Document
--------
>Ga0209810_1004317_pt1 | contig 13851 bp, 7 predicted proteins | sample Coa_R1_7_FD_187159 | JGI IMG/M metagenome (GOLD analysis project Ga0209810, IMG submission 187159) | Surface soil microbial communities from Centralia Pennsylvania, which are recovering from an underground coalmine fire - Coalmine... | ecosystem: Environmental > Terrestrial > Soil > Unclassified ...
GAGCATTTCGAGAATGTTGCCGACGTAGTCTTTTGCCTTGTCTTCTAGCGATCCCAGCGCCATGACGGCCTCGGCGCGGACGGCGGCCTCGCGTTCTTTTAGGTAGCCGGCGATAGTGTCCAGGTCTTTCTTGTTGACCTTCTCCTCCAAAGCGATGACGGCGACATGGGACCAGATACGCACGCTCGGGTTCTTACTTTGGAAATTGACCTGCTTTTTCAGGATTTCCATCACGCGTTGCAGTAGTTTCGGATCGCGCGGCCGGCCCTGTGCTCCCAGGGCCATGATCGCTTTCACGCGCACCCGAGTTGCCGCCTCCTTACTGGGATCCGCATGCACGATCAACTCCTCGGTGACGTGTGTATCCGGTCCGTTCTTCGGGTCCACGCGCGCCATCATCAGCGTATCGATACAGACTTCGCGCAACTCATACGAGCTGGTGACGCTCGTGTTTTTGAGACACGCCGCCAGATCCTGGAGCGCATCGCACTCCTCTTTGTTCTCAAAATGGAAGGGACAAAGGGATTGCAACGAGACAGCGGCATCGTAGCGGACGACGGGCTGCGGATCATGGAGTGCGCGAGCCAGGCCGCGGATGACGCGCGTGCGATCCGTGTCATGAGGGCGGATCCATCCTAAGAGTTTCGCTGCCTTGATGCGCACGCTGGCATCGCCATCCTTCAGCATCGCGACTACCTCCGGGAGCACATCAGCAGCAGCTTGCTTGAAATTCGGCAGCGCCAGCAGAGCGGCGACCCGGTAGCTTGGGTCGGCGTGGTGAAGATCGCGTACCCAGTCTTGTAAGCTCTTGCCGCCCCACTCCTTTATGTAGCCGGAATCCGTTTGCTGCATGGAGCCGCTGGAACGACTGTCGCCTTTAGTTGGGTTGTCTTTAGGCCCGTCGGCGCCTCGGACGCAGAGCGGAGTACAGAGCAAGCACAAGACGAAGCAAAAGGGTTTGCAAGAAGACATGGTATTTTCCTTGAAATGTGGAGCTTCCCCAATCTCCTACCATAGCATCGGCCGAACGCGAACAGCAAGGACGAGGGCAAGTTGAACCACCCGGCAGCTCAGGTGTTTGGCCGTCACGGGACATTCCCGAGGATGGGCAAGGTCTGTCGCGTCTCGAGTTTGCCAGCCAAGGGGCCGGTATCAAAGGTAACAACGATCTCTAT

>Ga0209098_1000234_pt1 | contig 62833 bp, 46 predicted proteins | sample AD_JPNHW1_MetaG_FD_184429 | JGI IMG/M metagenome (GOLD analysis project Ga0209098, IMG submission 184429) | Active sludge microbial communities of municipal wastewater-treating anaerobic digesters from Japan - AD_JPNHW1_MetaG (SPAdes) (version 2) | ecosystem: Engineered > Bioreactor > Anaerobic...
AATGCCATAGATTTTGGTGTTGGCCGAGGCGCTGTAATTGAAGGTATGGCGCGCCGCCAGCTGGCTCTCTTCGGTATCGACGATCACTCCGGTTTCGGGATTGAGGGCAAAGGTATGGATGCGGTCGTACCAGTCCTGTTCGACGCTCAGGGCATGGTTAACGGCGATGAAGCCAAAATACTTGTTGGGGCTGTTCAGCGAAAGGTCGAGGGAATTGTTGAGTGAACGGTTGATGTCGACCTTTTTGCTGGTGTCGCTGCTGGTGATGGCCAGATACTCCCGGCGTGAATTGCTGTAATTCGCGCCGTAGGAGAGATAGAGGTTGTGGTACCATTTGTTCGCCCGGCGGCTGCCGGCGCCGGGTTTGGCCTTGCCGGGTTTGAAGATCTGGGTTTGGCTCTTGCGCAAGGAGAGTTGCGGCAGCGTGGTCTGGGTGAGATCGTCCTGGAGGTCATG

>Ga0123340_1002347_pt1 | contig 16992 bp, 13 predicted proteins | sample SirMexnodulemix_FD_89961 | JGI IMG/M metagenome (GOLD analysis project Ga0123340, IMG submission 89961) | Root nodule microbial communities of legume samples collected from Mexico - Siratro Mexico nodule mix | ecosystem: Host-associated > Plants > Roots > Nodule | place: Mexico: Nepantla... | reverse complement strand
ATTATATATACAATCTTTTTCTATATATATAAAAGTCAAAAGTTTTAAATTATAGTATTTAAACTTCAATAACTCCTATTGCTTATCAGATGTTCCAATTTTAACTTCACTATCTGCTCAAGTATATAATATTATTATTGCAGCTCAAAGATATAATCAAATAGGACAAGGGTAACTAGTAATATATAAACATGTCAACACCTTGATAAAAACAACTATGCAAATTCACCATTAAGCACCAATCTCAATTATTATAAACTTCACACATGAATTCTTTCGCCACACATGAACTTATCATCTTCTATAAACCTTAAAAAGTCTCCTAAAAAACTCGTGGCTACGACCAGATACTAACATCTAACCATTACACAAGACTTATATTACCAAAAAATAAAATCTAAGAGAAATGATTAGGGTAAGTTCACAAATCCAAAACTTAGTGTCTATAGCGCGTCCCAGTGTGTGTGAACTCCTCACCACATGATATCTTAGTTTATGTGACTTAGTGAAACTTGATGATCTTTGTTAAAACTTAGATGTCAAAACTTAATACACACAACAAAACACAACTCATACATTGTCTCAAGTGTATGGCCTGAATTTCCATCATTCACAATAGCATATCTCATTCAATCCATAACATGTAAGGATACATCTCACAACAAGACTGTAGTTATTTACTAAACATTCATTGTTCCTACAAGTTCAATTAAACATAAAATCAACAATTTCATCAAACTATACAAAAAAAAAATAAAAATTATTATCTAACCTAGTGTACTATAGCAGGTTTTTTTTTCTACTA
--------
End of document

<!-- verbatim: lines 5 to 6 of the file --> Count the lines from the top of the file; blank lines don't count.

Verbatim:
>Ga0123340_1002347_pt1 | contig 16992 bp, 13 predicted proteins | sample SirMexnodulemix_FD_89961 | JGI IMG/M metagenome (GOLD analysis project Ga0123340, IMG submission 89961) | Root nodule microbial communities of legume samples collected from Mexico - Siratro Mexico nodule mix | ecosystem: Host-associated > Plants > Roots > Nodule | place: Mexico: Nepantla... | reverse complement strand
ATTATATATACAATCTTTTTCTATATATATAAAAGTCAAAAGTTTTAAATTATAGTATTTAAACTTCAATAACTCCTATTGCTTATCAGATGTTCCAATTTTAACTTCACTATCTGCTCAAGTATATAATATTATTATTGCAGCTCAAAGATATAATCAAATAGGACAAGGGTAACTAGTAATATATAAACATGTCAACACCTTGATAAAAACAACTATGCAAATTCACCATTAAGCACCAATCTCAATTATTATAAACTTCACACATGAATTCTTTCGCCACACATGAACTTATCATCTTCTATAAACCTTAAAAAGTCTCCTAAAAAACTCGTGGCTACGACCAGATACTAACATCTAACCATTACACAAGACTTATATTACCAAAAAATAAAATCTAAGAGAAATGATTAGGGTAAGTTCACAAATCCAAAACTTAGTGTCTATAGCGCGTCCCAGTGTGTGTGAACTCCTCACCACATGATATCTTAGTTTATGTGACTTAGTGAAACTTGATGATCTTTGTTAAAACTTAGATGTCAAAACTTAATACACACAACAAAACACAACTCATACATTGTCTCAAGTGTATGGCCTGAATTTCCATCATTCACAATAGCATATCTCATTCAATCCATAACATGTAAGGATACATCTCACAACAAGACTGTAGTTATTTACTAAACATTCATTGTTCCTACAAGTTCAATTAAACATAAAATCAACAATTTCATCAAACTATACAAAAAAAAAATAAAAATTATTATCTAACCTAGTGTACTATAGCAGGTTTTTTTTTCTACTA